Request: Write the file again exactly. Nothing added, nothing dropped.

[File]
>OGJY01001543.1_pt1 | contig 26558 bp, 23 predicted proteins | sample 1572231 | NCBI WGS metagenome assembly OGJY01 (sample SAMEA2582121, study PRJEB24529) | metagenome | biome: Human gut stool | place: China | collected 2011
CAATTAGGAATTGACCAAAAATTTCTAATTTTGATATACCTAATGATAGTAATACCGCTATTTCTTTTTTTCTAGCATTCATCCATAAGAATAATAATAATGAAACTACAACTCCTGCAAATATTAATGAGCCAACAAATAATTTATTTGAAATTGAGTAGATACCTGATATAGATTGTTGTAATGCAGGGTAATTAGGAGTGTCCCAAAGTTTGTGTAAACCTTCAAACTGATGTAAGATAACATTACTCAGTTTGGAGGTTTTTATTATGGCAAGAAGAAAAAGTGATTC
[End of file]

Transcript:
>OGJY01001543.1_pt1 | contig 26558 bp, 23 predicted proteins | sample 1572231 | NCBI WGS metagenome assembly OGJY01 (sample SAMEA2582121, study PRJEB24529) | metagenome | biome: Human gut stool | place: China | collected 2011
CAATTAGGAATTGACCAAAAATTTCTAATTTTGATATACCTAATGATAGTAATACCGCTATTTCTTTTTTTCTAGCATTCATCCATAAGAATAATAATAATGAAACTACAACTCCTGCAAATATTAATGAGCCAACAAATAATTTATTTGAAATTGAGTAGATACCTGATATAGATTGTTGTAATGCAGGGTAATTAGGAGTGTCCCAAAGTTTGTGTAAACCTTCAAACTGATGTAAGATAACATTACTCAGTTTGGAGGTTTTTATTATGGCAAGAAGAAAAAGTGATTC